Dissidents face rising threat from spyware sold to autocratic regimes, U.S. committee hears

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For the daughter of a Rwandan dissident, it was one of the most horrifying moments of her life: the discovery that her cellphone was under constant surveillance by the regime that had jailed her father.

Months later, Carine Kanimba is still haunted by it – and by a new revelation that her nephew was under surveillance with the same secret software.

“I was mortified, and I am terrified,” she told a U.S. congressional committee on Wednesday, just days after the latest findings by the University of Toronto’s Citizen Lab, a research group.

“I am frightened by what the Rwandan government will do to me and my family next. It keeps me awake that they knew everything I was doing, where I was, who I was speaking with, my private thoughts and actions at any moment they wanted.”

In a rare open session, the House of Representatives intelligence committee heard testimony from a Citizen Lab researcher and a Google threat-analysis expert on the rapid proliferation of commercial spyware that allows authoritarian regimes to monitor the phones of dissidents and journalists without anyone’s knowledge and without even an accidental click from the target.

“Your phone can be on your bedside table at 2:00 in the morning – one minute your phone is clean, the next minute the data is silently streaming to an adversary a continent away,” Citizen Lab researcher John Scott-Railton told the committee on Wednesday.

“It can access your texts and phone calls, it can access your encrypted chats, your pictures, your voice notes, anything you can do on your phone … and some things you can’t, like silently enabling the microphone and camera, or gaining access to your cloud accounts,” he said, describing one of the most notorious examples, the Pegasus spyware of Israeli company NSO Group.

The committee’s chairman, Adam Schiff, described the growth of spyware as an “acute and rapidly evolving threat” that could affect people worldwide.

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“It’s a game-changer for autocratic regimes that are looking for new means to surveil, intimidate, imprison or even kill dissidents, journalists and others who they view as a threat,” he said.

A decade ago, only a small number of powerful states had the capacity to spy on cellphones and computers. But now, with the rise of what Mr. Scott-Railton calls “the mercenary spyware industry,” sophisticated surveillance technology is being sold to dozens of countries worldwide.


“This industry appears to be thriving,” said Shane Huntley, senior director of Google’s threat-analysis group, in testimony to the committee.

He said his group is tracking more than 30 vendors of commercial spyware “with varying levels of sophistication and public exposure” selling surveillance technology to state-sponsored organizations.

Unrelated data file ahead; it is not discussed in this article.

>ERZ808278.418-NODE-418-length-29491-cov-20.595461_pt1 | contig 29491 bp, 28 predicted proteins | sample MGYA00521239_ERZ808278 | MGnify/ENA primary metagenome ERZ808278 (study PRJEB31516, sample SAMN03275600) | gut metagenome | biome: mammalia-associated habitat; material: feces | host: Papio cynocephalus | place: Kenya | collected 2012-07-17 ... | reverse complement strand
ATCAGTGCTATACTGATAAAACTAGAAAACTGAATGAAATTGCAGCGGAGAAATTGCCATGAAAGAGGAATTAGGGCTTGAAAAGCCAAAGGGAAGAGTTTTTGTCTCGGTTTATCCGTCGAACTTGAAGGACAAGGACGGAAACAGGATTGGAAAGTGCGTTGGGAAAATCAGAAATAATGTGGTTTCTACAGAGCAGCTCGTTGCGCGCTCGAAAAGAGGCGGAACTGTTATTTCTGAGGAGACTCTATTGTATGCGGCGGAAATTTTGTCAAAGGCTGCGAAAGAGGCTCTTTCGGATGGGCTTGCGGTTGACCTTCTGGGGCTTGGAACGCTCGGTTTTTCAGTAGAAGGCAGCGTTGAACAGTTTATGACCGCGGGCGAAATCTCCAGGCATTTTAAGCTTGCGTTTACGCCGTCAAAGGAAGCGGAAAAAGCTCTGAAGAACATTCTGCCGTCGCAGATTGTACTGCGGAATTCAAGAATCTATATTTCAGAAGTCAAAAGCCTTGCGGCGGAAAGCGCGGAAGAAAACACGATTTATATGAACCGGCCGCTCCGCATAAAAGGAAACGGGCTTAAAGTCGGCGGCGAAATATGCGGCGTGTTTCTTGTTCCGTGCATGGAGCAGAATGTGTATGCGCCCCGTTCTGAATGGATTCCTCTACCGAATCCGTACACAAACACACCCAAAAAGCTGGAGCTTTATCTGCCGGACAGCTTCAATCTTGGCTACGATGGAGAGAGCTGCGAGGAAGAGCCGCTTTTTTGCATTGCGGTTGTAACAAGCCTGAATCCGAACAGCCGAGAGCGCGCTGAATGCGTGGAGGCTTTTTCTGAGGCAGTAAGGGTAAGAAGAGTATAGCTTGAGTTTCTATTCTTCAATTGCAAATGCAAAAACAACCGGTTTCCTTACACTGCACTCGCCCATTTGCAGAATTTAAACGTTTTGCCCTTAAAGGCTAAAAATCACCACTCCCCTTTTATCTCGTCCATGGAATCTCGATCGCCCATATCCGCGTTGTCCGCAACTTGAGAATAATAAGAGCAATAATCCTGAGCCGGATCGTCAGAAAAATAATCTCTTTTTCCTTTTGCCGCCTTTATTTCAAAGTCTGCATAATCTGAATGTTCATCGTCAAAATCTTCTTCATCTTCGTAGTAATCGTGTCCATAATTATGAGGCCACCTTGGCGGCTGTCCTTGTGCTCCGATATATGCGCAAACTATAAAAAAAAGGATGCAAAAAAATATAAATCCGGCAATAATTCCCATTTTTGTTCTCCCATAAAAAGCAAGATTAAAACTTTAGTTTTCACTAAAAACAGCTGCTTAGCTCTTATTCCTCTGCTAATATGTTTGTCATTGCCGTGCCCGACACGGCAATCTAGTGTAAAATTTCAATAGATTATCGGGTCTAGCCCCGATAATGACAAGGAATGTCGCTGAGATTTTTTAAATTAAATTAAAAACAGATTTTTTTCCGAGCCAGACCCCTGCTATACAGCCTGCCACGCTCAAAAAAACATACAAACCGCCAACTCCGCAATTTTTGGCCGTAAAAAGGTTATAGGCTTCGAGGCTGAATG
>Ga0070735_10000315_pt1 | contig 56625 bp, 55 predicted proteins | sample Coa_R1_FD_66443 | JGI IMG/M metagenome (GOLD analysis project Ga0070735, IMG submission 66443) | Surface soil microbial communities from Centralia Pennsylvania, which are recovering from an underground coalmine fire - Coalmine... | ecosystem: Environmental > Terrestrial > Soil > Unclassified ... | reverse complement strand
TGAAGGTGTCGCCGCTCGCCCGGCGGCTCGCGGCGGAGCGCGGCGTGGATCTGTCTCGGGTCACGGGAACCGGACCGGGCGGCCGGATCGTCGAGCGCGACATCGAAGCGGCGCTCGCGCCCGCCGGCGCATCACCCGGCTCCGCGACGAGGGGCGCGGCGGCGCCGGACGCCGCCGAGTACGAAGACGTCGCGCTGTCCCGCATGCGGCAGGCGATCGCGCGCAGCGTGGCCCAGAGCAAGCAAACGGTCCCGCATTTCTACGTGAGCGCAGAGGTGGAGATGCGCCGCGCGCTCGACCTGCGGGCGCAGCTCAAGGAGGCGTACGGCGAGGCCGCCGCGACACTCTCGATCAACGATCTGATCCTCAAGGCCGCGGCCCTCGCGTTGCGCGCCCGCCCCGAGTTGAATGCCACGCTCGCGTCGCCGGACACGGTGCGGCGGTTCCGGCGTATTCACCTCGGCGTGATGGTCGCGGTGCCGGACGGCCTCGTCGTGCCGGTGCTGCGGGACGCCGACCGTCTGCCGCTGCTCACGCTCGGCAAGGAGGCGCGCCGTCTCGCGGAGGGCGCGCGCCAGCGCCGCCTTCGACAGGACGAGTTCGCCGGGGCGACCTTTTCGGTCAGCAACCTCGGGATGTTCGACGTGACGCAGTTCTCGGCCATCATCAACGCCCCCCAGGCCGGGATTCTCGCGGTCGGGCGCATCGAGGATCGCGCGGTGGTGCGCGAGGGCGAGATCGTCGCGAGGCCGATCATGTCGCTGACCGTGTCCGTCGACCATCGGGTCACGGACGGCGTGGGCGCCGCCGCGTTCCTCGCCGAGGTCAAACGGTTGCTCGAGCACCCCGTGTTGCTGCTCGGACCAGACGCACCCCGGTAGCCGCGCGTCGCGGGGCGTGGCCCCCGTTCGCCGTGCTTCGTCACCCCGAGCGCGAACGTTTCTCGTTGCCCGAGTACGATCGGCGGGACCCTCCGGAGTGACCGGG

Last December, his group uncovered evidence that NSO Group’s technology could install spyware on phones by sending an iMessage to a target, even if the target did not click on a link.

“Short of not using a device, there is no way to prevent exploitation by a zero-click exploit; it’s a weapon against which there is no defence,” Mr. Huntley said.

“Based on our research and findings, we assessed this to be one of the most technically sophisticated exploits we had ever seen.”

Other victims of NSO spyware have reportedly included nine U.S. diplomats and officials, and a number of independent activists – including the Saudi journalist Jamal Khashoggi, who was killed at Saudi Arabia’s consulate in Istanbul in 2018.

Ms. Kanimba told the committee that she still does not feel safe, since her phone could be reinfected without her knowledge.

Her father, Paul Rusesabagina, gained fame from the Hollywood film Hotel Rwanda, which told the story of how he rescued more than 1,200 people during the Rwandan genocide in 1994 when he was a hotel manager in the capital, Kigali.

Later he became an outspoken critic of Rwandan President Paul Kagame. In 2020, he was lured onto a chartered airplane in Dubai and illegally flown to Kigali, where he was sentenced to 25 years in prison on terrorism charges. Independent legal experts said his trial was unfair, and the United States considers him a victim of wrongful detention.

Rwanda’s use of spyware allowed it to “always stay a step ahead” of the family’s efforts to fight her father’s imprisonment, Ms. Kanimba said.

She said she has lost all sense of personal security in her private actions and surroundings. “The fact that the same government that tortured my father, that is holding him hostage and has been trying to silence him for all these years, now also has access to my private messages and my conversations and my location – it is very, very scary.”

Members of the congressional committee said her testimony was powerful and troubling. Some said the United States should suspend the US$145-million in annual aid that it provides to Rwanda.

“Much of what we know about mercenary spyware abuses come from brave victims stepping forward, despite the risks,” Mr. Scott-Railton said in his testimony. “We owe them a great debt.”

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